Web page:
Among the tepid literary works, one book stood out. It was energetically bad, filled with crude violence and cruder sex, so short it was barely a novel. Its characters were “lot lizards”—truck-stop prostitutes—and their hangers-on, who get into all sorts of mischief and speechify in a simultaneously over-ornate and over-countrified style. The book gave the general impression of a high school drama with too-emphatic actors who are almost lovably implausible, but still confident they’re doing an excellent job. I was buoyed along for a few pages, then wondered why the press was putting it out. It was clearly too awful to go anywhere.

          Predictably, this book—Sarah—blew up. Its author, JT LeRoy, became a cause célèbre. Was I jealous that LeRoy, who had lived on the streets and had turned tricks , was now so traumatized that he seldom appeared in public? Maybe not. Was I envious that he’d managed to assemble a stable of famous fans—Lou Reed, Mary Gaitskill—and publish at the age of     twenty? Well…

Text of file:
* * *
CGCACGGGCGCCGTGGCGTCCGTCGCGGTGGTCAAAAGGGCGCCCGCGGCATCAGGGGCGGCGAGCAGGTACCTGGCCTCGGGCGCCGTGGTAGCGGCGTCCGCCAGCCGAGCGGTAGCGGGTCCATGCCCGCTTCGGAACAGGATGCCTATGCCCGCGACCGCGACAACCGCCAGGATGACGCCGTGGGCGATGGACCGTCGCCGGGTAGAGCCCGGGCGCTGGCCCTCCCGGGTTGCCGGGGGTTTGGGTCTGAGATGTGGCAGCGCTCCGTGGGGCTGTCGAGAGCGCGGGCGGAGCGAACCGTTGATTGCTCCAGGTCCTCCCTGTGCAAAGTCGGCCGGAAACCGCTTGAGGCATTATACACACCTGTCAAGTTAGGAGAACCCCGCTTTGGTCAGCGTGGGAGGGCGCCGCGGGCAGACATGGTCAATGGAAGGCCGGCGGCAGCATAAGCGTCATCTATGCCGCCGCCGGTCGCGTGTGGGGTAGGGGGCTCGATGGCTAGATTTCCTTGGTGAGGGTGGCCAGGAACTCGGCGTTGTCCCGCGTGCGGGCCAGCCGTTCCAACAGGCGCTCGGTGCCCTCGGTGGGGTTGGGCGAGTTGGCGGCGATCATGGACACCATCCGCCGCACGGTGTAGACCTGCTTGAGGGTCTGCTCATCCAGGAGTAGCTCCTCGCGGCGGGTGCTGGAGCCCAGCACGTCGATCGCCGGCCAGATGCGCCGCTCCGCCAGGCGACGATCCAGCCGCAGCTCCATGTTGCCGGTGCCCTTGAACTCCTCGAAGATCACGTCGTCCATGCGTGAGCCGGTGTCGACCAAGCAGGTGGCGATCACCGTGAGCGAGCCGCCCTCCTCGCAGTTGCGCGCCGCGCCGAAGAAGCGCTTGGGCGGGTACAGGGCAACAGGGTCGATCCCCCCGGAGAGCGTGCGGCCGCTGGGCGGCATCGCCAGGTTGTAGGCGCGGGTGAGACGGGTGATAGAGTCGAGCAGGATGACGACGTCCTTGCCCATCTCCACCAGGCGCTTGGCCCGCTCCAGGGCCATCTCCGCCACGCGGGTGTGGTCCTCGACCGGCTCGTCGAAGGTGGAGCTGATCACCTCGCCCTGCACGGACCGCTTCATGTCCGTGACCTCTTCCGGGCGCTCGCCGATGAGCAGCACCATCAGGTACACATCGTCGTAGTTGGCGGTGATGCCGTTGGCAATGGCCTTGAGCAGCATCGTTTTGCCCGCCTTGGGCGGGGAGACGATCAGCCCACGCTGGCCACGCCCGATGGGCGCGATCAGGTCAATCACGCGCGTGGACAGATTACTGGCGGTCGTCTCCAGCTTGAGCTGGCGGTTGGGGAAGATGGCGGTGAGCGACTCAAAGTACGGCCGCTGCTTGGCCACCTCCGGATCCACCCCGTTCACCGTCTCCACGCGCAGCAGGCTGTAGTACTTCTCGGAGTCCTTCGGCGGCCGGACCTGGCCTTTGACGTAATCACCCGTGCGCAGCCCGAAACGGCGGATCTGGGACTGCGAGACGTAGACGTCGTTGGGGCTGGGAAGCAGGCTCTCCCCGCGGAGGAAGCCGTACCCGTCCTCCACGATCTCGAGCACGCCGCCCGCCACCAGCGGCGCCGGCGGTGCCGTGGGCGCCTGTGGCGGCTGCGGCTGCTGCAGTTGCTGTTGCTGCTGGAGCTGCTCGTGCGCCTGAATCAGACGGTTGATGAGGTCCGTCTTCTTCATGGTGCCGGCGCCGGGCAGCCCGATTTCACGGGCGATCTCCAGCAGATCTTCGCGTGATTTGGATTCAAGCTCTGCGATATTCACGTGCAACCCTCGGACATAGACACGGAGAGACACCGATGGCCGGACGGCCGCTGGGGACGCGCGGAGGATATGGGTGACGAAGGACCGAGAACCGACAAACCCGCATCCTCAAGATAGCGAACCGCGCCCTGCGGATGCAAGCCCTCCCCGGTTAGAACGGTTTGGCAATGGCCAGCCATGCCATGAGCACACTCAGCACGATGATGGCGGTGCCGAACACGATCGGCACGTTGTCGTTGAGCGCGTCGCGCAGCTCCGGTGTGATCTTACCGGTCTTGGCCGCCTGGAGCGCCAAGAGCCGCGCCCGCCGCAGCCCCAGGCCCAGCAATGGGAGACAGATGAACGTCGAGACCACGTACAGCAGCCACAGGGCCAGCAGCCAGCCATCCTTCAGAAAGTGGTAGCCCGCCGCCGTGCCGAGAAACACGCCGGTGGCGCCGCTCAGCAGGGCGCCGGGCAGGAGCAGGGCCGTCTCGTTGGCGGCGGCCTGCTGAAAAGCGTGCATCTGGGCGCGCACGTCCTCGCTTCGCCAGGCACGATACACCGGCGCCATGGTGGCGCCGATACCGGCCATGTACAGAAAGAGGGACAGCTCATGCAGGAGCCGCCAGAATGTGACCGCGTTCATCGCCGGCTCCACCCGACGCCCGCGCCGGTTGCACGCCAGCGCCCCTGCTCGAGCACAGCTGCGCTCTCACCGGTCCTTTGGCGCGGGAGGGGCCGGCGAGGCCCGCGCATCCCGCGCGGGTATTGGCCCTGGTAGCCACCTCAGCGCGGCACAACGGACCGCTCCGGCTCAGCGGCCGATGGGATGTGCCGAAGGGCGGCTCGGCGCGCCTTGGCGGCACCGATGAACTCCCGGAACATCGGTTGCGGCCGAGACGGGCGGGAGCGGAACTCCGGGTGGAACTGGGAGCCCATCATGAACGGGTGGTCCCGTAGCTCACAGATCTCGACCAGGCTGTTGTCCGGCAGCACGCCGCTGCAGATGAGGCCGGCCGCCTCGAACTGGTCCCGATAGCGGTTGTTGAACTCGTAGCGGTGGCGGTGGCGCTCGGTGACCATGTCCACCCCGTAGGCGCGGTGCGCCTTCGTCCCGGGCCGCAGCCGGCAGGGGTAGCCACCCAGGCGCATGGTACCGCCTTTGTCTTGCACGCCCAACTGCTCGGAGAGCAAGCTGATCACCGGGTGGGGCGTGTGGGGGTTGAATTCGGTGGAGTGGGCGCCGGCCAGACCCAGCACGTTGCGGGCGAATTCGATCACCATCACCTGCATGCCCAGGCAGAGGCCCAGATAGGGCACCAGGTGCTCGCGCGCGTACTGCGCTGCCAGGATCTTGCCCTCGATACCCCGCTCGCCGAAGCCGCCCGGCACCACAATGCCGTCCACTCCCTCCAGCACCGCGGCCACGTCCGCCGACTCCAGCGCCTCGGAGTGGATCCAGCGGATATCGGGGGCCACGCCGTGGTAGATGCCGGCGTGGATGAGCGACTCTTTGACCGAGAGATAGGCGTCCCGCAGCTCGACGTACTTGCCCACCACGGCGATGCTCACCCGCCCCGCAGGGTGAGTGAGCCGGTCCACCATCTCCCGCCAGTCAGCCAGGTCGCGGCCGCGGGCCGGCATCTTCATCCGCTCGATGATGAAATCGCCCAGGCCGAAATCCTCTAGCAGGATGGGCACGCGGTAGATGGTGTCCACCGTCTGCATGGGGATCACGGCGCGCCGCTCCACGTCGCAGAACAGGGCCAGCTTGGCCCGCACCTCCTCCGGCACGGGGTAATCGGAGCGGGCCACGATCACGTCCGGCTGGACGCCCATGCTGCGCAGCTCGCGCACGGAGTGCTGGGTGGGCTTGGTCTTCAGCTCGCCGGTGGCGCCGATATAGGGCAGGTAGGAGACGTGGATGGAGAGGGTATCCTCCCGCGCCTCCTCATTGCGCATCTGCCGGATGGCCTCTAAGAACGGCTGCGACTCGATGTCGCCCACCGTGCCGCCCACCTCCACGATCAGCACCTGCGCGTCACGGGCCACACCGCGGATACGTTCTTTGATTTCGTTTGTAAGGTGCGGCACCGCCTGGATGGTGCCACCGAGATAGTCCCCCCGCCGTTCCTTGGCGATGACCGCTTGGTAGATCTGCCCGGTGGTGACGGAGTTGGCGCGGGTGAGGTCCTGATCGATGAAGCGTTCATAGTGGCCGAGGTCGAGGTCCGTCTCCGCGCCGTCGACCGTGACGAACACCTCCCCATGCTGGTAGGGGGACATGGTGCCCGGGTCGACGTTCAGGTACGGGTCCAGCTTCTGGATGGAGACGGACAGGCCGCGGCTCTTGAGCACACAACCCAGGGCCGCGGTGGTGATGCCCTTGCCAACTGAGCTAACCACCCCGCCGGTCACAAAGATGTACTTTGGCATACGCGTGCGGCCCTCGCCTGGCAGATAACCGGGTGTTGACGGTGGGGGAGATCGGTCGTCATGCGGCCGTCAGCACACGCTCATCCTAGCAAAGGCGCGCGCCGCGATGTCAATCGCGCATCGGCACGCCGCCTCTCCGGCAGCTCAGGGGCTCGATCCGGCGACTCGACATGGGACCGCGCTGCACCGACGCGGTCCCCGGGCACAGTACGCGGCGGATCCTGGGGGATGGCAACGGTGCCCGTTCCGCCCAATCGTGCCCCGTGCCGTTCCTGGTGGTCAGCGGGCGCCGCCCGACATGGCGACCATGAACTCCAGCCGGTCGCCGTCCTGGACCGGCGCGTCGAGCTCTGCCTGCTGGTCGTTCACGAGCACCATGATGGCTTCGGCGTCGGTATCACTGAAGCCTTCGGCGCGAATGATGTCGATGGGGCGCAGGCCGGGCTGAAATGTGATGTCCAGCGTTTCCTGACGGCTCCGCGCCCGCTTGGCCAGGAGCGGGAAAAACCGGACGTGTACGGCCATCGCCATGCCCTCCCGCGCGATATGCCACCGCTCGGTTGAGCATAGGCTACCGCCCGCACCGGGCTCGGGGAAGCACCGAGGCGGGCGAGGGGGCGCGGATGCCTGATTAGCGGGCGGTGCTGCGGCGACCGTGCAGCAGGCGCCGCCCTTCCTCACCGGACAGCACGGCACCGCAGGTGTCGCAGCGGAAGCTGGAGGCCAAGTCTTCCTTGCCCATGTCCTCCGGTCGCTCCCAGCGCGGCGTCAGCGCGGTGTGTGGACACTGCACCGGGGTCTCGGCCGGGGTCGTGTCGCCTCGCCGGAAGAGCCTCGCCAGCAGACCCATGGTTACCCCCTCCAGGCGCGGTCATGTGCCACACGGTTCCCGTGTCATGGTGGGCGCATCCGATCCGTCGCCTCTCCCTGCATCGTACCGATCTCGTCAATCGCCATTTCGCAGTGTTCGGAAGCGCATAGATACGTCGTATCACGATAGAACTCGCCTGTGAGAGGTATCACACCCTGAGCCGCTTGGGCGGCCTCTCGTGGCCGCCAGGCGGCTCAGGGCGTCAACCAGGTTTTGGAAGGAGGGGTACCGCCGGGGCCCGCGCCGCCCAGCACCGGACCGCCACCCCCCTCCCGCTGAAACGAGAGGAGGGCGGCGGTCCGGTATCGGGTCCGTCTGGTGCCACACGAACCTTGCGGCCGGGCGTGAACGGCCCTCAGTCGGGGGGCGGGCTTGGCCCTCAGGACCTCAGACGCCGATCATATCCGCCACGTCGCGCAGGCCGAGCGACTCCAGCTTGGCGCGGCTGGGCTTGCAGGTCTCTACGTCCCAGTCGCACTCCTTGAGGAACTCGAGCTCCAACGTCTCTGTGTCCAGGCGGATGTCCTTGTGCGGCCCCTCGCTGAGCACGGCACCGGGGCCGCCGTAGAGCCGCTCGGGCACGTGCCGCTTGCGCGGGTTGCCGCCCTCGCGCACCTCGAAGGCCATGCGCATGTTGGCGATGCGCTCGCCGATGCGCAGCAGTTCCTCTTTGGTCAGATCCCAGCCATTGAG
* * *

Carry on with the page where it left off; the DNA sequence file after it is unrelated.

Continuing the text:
With Sarah’s success, nothing changed for me. That was because it wasn’t mine. Nobody cares who writes the jacket copy, just as nobody cares about a novel you quit after one hundred pages. Hardly anyone cares even if you finish, either, but finishing is the only way to give yourself a chance. This revelation was so overdue I felt embarrassed the moment I had it.

Soon after Sarah, the press job petered out. Maybe Jim didn’t like my work. Or maybe this was when he fell out with his friend, after pointing out she’d used, for the cover of a high-toned short story collection, a stock photo that already graced another publisher’s foot-fetish anthology.

          These became anecdotes to trot out when, socializing with other sort-of-writers, I was called on to be knowingly literary. Some people had The New Yorker submission tips or dirt on Mary Karr; I had the time I was Kevin-Bacon-close to a hot young author whose name has faded quickly.

          But then LeRoy was back in the news, because he wasn’t really wonder boy LeRoy but a middle-aged woman named Laura Albert who’d created LeRoy, with his irresistible backstory, as an “avatar.” There were handwringing essays on cultural decline, thought pieces about the nature of truth, and the usual confusing flurry of activity that occurs whenever a fiction writer briefly commands attention in the real world.